From then on, there was a desire to develop an appropriate solution that would make the mobile driving experience safer and more efficient. According to Grotthuss, it is important to ask the right questions.
We do not need to ask: where is another way, more important is the question: what does this way look like? How do the roads change when it rains, what happens when a lot of trucks drive over them or when no vehicle drives on the route for three months??
In this way, bareways could become standard in motor vehicles. Combining Big Data and AI to create a data layer that can be integrated into existing navigation systems. And for whom is the solution suitable?
Actually for everyone who moves in the rural area and does not live locally.
Thus, Bareways is interesting for the agricultural industry with contract drivers, for bush cabs (Uber in Rwanda), but also for the private person who borrows a car in Namibia and does not know the region. Von Grotthuss sums up the vision:
The idea is to drive beautiful routes, see beautiful places, we are a bit like the Lonely Planet of navigation, a bit off the beaten track.
In 2021, the company is launching a corresponding app.
Mobile gas pumps for e-cars
No more worries about running out of electricity: ME Energy founders Holger and Alexander develop overland charging stations for electric cars. (Photo: ME Energy) The startup ME Energy – Liquid Electricity produces electronic fuel pumps for e-cars. For Founder and CEO Alexander Sohl, the impetus was the meager coverage with recharging options in Germany:
We found that the current charging infrastructure in this country is inadequate and wondered why it doesn't yet exist.
Why is that in a country as highly developed as Germany? Couldn't you just tap into electricity from a grid provider? Unfortunately, it's not that simple, as Sohl notes:
You can't just buy any generator and connect it to the power grid, that doesn't work.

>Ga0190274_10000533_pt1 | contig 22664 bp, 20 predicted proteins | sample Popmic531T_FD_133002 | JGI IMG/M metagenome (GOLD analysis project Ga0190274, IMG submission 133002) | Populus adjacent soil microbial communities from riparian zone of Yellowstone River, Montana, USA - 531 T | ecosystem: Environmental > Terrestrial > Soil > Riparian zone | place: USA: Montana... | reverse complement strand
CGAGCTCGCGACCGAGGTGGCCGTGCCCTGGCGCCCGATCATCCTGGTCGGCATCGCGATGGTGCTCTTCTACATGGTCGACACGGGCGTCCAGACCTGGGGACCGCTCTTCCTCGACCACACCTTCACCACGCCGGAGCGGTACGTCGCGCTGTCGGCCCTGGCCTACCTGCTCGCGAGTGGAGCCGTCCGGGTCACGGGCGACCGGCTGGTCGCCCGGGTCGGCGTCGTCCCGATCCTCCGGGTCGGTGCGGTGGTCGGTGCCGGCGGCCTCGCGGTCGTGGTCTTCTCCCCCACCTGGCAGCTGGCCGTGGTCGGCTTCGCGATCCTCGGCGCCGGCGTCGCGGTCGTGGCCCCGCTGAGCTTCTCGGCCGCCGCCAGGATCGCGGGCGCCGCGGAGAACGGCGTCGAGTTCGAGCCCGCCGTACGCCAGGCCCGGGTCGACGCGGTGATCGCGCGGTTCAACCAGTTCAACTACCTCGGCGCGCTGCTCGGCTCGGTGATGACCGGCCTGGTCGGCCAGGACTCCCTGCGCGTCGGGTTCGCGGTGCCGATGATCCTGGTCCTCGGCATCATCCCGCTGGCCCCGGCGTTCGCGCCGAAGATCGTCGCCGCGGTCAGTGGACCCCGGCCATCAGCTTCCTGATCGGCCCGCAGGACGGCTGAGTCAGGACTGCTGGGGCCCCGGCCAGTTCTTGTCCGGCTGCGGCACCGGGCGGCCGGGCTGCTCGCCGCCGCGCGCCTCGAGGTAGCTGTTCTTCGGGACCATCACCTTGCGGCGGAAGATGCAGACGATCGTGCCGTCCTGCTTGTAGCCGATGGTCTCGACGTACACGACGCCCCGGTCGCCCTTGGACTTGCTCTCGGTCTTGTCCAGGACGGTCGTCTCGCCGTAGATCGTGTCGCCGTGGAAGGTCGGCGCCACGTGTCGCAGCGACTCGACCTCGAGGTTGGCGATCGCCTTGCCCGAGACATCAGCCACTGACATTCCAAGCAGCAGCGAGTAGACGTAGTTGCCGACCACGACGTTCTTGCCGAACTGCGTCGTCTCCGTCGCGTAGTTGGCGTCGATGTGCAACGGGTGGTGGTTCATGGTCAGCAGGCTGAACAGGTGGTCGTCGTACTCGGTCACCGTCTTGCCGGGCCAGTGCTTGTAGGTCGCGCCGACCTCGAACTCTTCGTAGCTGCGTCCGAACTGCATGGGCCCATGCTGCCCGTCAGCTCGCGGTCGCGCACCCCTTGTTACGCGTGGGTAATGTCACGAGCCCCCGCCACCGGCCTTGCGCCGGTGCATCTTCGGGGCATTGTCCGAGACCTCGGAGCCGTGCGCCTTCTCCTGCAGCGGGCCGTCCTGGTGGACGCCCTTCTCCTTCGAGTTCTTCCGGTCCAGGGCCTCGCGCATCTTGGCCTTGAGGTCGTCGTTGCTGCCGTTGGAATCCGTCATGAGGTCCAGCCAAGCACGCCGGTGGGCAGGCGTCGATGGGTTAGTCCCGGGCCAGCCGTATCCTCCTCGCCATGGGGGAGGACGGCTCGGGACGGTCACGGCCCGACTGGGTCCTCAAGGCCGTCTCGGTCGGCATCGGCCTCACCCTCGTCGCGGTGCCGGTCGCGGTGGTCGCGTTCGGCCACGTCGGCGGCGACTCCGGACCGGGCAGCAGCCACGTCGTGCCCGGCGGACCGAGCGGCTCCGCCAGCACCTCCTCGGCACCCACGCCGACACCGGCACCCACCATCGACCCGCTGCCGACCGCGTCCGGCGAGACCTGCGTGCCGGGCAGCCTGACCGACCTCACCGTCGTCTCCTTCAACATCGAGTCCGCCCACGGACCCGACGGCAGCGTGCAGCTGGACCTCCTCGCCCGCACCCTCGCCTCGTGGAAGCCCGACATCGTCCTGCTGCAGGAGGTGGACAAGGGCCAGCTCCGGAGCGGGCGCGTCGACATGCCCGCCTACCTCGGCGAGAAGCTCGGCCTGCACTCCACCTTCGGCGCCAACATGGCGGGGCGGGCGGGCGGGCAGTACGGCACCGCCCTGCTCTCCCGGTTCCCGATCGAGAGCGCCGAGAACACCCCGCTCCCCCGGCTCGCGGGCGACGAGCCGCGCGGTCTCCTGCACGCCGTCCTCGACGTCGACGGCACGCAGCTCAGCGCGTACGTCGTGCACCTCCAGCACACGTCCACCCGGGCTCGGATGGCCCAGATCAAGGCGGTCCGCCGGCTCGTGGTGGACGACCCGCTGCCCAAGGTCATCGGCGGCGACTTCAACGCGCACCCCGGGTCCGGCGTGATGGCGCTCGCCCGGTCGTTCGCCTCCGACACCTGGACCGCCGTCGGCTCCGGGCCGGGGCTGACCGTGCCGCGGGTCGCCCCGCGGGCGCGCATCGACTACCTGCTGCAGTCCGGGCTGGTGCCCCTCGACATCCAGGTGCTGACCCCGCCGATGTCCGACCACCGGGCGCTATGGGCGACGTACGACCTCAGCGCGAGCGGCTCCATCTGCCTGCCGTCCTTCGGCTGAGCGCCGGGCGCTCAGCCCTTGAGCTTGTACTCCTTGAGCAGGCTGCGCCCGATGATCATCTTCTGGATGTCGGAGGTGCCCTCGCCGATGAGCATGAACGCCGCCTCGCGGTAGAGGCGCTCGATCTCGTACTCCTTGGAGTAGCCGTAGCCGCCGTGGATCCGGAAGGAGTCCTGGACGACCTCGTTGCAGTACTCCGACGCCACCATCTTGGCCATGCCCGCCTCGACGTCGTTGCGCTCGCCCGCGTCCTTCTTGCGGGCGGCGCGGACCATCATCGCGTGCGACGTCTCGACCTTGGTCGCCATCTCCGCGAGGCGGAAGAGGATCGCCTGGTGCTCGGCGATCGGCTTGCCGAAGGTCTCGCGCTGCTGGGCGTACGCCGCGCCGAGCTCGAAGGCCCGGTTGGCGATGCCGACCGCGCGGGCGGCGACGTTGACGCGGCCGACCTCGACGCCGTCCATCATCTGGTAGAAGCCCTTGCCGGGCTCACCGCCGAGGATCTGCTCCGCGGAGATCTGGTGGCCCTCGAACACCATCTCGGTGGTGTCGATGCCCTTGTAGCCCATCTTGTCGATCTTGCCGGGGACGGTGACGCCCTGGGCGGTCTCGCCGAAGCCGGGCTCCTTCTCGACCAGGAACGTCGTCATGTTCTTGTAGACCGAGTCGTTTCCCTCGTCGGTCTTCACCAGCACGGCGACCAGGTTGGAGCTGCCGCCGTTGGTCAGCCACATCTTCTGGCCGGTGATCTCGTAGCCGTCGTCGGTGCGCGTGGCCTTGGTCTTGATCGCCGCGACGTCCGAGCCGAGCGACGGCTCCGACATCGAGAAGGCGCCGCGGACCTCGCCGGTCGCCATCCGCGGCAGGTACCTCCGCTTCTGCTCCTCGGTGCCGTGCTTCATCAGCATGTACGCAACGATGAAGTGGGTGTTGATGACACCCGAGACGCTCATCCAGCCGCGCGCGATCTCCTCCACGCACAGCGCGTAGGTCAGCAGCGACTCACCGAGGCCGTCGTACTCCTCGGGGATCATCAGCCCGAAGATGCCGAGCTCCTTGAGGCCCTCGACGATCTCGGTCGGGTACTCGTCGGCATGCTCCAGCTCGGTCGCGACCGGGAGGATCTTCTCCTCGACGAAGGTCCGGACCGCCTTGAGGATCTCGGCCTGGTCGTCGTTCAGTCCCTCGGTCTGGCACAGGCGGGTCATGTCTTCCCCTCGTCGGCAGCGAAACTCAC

The alternative to gas pumps are high-performance batteries that function like power banks for e-cars. However, these batteries are at a disadvantage compared to ME Energy's technology:
These batteries are the same storage medium as in the car: I can only store a very limited amount of energy with them. We have a different amount of energy, we take a much higher energy density.
Unlike the batteries, the stations do not have to be constantly transported back and forth by truck. This saves driving costs and makes the charging stations attractive to customers, which is ME Energy's stated goal:
It should become easy and profitable to set up the charging stations. That's why we're also in the process of reducing investment costs and planning time.
It's not just technical understanding that's important here, but also an economic approach:
We have to see this as a business, then soon there will be nationwide fast-charging options.
Fast image recognition with innovative sensor technology
More safety through better quality testing: DENKweit's technology should also gain a foothold in international markets. (Photo: DENKweit) DENKweit combines neural networks and modern sensor technology. This will enable improved quality control, for example for batteries in cars. Dr explains how important this is. Dominik Lausch, CEO of DENKweit:
Small contact errors can have dramatic consequences in the vehicle, including so-called burning events triggered by battery fires.
The Hallens-based company's technology is used to test the battery and the contacts that can cause fires when they work together. Lausch and his team sensed early on the potential in their idea of measuring electrical currents:
It was clear to me in the first second that this is something new that brings a new approach in photovoltaics.
Measurements are no longer taken on the outside of the battery, but inside, which is referred to as location-triggered:
We can also judge the direction of the current where something happens, that is also something special about our measurement method. It allows us to evaluate electrical contacts extremely well.
The successes spur us on to open up other markets:
In the battery sector, we want to offer a measurement method that brings added value to manufacturers and users in order to grow globally.
There is no fear of exploitation. But they do have down-to-earth goals with vision: The big goal is to build a successful medium-sized company. For this, the company relies on cooperation:
Our strategy is to work in partnership and with a wide variety of business models.
For the DENKweit team, therefore, the principle is to prefer to share and succeed together rather than maximize profit by hook or crook. Easier said than done, as Lausch knows, after all, profits still need to be made. However, he and his team decided to take a different approach:
For our grand strategy, we are open to cooperations of various kinds.
Recently, for example, the start-up had an evaluation for fiber optic cables and thus won a contract away from batteries. But things don't always work out so well: the entrepreneurs have also had negative experiences with partnerships. But how can you recognize a dubious partner?? Lausch points out: